Preparing Next Generation Leaders – can we change or just get out of the way?
by Rory Gilbert, M.Ed., SPHR, SHRM-SCP
In my work, I have often heard people complain about millennials…even millennials complain about each other! Millennials (MLs) are described as needy, slackers, demanding instant gratification and constant feedback. They don’t want to pay their dues and want to be able to speak up and contribute right now! They don’t know their place and they are not loyal to the company. They keep talking about work-life balance – where is their dedication?i
We also know that as boomers retire, especially in leadership positions, there are not enough folks to replace them without an infusion of millennial talent and energy. People worry because they believe MLs are not prepared, not ready for leadership.
I would challenge those of us who see this dilemma to revisit three things.
- What do we know are best practices to create successful organizations?
- How do MLs fit into these recommended best practices?
- What do we need to do to prepare MLs for the leadership demands of the future?
So, what makes an organization successful in the current environment?
Alex and David Bennetii tell us that organizations must be able to adapt quickly to change. This means hiring people, not positions. Organizations need capable, competent people who can be assigned projects that use their skills and develop their skills. People need content knowledge and the ability to collaborate well with others to respond effectively and creatively.
People need to be clear about the organization’s mission and empowered to make timely decisions within their field of influence to respond to changes in the environment. People need to be willing to take risks. Hierarchies and overly controlled environments do not allow for this type of activity.iii
Patrick Lencioni emphasizes that taking needed risks requires a deep level of trust in the organization from leaders to employees – that they will act in the best interest of the company, and that they have the knowledge and ability to make good decisions. And for employees, when (not if) they make mistakes, it is essential that leaders back them up and support them in learning from and correcting those mistakes. To do so, leaders need to provide quick and clear feedback, advice and counsel. iv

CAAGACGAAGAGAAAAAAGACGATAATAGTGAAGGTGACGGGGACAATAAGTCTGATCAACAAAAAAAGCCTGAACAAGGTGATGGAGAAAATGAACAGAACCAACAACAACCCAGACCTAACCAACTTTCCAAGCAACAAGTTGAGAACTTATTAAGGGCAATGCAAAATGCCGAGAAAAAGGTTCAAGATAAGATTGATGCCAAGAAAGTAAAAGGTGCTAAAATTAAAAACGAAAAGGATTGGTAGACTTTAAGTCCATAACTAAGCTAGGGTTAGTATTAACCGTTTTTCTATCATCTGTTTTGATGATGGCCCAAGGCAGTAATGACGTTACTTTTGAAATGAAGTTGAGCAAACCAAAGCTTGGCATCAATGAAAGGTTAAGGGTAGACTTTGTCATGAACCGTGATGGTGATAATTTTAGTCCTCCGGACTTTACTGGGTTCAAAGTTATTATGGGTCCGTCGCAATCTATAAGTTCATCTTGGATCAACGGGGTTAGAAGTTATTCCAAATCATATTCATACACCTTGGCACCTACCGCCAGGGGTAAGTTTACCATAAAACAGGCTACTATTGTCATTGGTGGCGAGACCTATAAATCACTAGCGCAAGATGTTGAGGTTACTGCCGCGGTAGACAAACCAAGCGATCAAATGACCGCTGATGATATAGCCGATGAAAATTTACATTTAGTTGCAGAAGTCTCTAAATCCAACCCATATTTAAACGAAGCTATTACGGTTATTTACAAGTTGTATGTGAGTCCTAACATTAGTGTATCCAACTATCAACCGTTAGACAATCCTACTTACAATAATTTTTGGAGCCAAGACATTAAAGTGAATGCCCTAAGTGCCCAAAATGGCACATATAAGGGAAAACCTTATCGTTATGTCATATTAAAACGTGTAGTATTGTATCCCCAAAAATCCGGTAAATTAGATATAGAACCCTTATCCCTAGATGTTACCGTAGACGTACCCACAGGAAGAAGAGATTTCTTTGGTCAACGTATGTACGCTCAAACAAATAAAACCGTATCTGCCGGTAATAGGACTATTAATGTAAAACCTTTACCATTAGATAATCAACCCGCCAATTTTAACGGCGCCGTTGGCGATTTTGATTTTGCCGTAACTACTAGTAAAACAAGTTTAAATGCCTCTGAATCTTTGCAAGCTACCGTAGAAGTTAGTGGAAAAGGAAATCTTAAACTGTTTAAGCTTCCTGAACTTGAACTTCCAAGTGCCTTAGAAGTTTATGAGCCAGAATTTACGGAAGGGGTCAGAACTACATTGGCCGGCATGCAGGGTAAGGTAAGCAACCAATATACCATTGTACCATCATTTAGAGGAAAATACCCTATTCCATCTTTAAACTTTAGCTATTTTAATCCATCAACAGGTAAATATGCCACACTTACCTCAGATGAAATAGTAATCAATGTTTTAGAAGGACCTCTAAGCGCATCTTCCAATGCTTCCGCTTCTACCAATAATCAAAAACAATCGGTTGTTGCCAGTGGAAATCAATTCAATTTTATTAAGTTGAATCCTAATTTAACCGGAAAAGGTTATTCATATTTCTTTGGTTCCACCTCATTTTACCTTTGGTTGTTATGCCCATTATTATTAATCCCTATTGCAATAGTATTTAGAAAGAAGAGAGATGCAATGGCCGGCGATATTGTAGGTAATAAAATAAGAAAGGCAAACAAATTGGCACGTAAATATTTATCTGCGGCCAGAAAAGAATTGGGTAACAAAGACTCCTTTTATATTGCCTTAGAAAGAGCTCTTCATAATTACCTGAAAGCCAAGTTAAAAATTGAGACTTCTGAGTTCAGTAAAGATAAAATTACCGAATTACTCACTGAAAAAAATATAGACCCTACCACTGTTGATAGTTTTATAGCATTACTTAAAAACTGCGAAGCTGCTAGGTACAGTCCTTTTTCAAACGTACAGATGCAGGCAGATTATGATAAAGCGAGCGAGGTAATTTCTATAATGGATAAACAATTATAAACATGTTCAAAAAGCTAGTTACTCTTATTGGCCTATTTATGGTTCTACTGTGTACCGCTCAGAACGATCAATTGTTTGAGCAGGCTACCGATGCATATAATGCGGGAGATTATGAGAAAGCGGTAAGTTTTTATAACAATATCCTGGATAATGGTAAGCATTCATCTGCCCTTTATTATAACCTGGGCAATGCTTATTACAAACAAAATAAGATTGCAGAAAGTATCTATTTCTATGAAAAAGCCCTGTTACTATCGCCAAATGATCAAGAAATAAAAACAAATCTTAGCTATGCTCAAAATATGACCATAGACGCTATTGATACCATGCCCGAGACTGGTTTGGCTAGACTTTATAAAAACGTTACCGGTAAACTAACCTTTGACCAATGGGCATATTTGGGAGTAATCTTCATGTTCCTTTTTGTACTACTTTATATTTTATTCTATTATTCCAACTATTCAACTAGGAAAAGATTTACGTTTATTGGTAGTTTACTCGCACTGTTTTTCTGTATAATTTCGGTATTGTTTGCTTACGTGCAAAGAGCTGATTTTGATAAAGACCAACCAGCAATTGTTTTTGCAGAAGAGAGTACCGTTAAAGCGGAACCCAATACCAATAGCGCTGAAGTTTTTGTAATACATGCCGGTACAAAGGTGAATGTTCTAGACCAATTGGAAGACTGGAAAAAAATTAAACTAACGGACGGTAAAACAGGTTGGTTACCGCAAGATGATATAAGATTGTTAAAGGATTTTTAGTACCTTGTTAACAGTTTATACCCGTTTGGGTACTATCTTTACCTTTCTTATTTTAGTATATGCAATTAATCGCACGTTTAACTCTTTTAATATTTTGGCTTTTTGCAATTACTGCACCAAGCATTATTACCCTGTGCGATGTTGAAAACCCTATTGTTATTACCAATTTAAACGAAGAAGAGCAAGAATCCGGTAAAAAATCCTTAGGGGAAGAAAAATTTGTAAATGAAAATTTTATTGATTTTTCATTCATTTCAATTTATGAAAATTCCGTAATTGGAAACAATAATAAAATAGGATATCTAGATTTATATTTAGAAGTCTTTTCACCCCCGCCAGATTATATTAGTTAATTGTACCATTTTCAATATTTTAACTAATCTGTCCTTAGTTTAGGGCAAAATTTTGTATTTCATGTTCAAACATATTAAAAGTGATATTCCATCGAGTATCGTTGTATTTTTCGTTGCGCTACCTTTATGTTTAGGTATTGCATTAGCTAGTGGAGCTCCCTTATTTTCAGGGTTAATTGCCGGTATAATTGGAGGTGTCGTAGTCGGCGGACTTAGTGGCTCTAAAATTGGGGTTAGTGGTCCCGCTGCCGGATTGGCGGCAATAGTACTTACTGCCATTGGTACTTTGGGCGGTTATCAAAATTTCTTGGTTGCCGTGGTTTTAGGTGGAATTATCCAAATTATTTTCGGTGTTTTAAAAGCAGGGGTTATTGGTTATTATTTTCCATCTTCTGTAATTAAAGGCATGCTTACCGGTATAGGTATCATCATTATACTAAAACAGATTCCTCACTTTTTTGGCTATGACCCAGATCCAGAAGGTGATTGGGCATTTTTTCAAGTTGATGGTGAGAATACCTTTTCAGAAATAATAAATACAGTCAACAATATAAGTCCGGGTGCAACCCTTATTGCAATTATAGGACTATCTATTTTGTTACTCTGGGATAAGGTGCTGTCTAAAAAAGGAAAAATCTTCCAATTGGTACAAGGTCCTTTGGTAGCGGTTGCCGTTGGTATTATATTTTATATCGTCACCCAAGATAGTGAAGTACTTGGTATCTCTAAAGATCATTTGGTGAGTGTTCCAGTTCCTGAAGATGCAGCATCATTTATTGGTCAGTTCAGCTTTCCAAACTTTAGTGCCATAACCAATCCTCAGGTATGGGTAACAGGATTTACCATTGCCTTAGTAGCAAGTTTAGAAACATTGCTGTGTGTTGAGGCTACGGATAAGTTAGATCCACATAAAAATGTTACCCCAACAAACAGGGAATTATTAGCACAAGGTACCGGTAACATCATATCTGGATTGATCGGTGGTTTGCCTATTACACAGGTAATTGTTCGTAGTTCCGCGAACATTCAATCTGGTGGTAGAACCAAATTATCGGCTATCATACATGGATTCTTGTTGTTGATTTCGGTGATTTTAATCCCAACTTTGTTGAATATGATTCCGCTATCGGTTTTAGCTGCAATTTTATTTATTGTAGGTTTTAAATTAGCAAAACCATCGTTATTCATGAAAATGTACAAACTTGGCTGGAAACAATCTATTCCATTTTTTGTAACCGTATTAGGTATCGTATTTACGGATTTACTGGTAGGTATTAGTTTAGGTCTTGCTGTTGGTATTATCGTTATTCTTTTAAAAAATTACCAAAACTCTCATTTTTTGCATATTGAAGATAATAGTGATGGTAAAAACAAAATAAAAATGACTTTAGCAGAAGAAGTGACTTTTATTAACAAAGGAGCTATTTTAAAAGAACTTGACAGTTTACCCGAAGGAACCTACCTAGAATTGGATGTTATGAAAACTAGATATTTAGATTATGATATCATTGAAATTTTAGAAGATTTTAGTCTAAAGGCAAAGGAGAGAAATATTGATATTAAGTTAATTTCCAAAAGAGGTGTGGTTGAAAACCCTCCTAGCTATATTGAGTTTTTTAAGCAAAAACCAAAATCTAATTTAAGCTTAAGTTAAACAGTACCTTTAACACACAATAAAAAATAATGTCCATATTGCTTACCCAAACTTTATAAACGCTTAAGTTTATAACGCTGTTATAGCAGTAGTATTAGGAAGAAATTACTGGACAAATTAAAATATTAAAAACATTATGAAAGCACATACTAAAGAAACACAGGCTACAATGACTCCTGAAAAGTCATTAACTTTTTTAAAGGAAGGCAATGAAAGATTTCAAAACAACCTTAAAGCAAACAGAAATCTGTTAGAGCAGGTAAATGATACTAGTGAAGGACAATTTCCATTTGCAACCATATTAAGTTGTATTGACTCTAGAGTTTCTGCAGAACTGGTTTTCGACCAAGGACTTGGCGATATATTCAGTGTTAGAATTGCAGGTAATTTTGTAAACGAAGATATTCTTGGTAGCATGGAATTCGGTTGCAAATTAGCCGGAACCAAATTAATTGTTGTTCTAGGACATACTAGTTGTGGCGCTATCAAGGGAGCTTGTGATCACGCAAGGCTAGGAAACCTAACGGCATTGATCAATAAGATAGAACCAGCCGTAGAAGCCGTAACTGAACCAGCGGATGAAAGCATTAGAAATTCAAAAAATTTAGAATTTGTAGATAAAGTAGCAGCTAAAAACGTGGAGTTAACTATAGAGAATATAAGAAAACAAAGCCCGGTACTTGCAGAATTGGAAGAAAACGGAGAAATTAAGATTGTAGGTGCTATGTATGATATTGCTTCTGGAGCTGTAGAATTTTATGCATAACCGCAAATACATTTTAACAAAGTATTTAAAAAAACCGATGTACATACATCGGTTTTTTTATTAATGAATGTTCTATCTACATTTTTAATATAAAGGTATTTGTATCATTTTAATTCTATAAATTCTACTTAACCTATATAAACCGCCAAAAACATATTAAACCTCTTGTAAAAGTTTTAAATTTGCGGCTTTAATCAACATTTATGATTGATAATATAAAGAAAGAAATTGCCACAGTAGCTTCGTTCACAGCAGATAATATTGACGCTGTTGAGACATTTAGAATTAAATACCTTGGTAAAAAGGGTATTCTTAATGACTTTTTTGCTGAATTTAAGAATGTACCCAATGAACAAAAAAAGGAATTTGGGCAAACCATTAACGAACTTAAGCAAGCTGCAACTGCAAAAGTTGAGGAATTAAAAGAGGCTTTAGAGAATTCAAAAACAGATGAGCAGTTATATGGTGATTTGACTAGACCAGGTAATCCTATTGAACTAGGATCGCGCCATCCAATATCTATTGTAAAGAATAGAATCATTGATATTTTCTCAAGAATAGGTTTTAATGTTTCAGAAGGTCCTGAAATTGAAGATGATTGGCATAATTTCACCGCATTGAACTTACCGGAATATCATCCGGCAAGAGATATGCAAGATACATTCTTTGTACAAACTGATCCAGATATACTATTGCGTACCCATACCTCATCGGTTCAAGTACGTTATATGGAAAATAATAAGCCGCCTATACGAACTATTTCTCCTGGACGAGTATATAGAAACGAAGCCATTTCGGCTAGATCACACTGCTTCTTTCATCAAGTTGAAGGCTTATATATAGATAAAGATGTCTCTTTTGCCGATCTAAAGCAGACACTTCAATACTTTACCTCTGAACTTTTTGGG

When there is an environment of deep trust like this, an organization can have true accountability – where people own their actions and decisions, speak up about concerns, work together to take the best actions and make the best decisions. In a truly accountable organization, people can easily review, learn from and rapidly respond to mistakes, so there is as little negative impact as possible. v
Harvard Business Review identified the leadership competencies that were most important for all management positions. Among the top competencies were inspiring and motivating others, displaying high integrity and honesty, communicating powerfully and prolifically, collaborating and promoting teamwork and building relationships. Displaying technical or professional expertise finally emerged eighth on the list. vi This list indicates the importance of interpersonal skills for effective leadership.
How do millennials fit into these best practices? I would suggest they fit perfectly if we reframe the attributes so often used to describe them.
They are ready for a challenge, want to learn and try new things and want honest, supportive feedback. They recognize people for their skills and contributions not their titles, and they want to be recognized for what they can contribute as well. They seek resources that will help them solve problems, rather than relying on stifling chains of command.vii
They want strong, genuine and honest relationships with their leaders. They count on rapid feedback that allows for quick course-corrections so they can be successful. viii